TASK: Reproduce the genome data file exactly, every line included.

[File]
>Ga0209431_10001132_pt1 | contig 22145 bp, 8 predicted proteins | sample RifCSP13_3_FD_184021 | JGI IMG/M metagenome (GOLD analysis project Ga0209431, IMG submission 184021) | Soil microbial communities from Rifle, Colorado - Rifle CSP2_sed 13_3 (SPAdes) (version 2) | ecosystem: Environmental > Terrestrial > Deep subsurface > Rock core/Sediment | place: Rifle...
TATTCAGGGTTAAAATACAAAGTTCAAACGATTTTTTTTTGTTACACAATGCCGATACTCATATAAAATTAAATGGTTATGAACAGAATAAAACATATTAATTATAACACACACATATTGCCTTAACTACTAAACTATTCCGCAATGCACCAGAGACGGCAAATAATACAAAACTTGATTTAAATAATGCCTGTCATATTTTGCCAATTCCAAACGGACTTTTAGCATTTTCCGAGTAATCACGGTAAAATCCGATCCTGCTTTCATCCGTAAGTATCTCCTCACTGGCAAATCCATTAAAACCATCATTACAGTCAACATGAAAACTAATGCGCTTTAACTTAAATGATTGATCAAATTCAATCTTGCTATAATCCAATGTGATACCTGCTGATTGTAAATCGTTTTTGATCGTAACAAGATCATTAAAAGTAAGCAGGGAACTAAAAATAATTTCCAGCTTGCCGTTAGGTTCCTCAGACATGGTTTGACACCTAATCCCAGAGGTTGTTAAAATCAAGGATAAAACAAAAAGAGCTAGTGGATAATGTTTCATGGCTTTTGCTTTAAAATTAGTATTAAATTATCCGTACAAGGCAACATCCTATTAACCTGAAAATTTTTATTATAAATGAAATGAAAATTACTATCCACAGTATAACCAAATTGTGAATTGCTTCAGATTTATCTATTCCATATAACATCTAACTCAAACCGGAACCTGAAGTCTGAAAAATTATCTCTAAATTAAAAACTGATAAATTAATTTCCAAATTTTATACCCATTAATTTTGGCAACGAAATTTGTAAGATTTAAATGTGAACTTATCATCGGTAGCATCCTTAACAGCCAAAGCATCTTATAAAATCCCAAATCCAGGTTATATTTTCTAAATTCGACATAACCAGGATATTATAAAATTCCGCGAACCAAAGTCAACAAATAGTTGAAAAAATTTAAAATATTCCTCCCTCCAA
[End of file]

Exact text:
>Ga0209431_10001132_pt1 | contig 22145 bp, 8 predicted proteins | sample RifCSP13_3_FD_184021 | JGI IMG/M metagenome (GOLD analysis project Ga0209431, IMG submission 184021) | Soil microbial communities from Rifle, Colorado - Rifle CSP2_sed 13_3 (SPAdes) (version 2) | ecosystem: Environmental > Terrestrial > Deep subsurface > Rock core/Sediment | place: Rifle...
TATTCAGGGTTAAAATACAAAGTTCAAACGATTTTTTTTTGTTACACAATGCCGATACTCATATAAAATTAAATGGTTATGAACAGAATAAAACATATTAATTATAACACACACATATTGCCTTAACTACTAAACTATTCCGCAATGCACCAGAGACGGCAAATAATACAAAACTTGATTTAAATAATGCCTGTCATATTTTGCCAATTCCAAACGGACTTTTAGCATTTTCCGAGTAATCACGGTAAAATCCGATCCTGCTTTCATCCGTAAGTATCTCCTCACTGGCAAATCCATTAAAACCATCATTACAGTCAACATGAAAACTAATGCGCTTTAACTTAAATGATTGATCAAATTCAATCTTGCTATAATCCAATGTGATACCTGCTGATTGTAAATCGTTTTTGATCGTAACAAGATCATTAAAAGTAAGCAGGGAACTAAAAATAATTTCCAGCTTGCCGTTAGGTTCCTCAGACATGGTTTGACACCTAATCCCAGAGGTTGTTAAAATCAAGGATAAAACAAAAAGAGCTAGTGGATAATGTTTCATGGCTTTTGCTTTAAAATTAGTATTAAATTATCCGTACAAGGCAACATCCTATTAACCTGAAAATTTTTATTATAAATGAAATGAAAATTACTATCCACAGTATAACCAAATTGTGAATTGCTTCAGATTTATCTATTCCATATAACATCTAACTCAAACCGGAACCTGAAGTCTGAAAAATTATCTCTAAATTAAAAACTGATAAATTAATTTCCAAATTTTATACCCATTAATTTTGGCAACGAAATTTGTAAGATTTAAATGTGAACTTATCATCGGTAGCATCCTTAACAGCCAAAGCATCTTATAAAATCCCAAATCCAGGTTATATTTTCTAAATTCGACATAACCAGGATATTATAAAATTCCGCGAACCAAAGTCAACAAATAGTTGAAAAAATTTAAAATATTCCTCCCTCCAA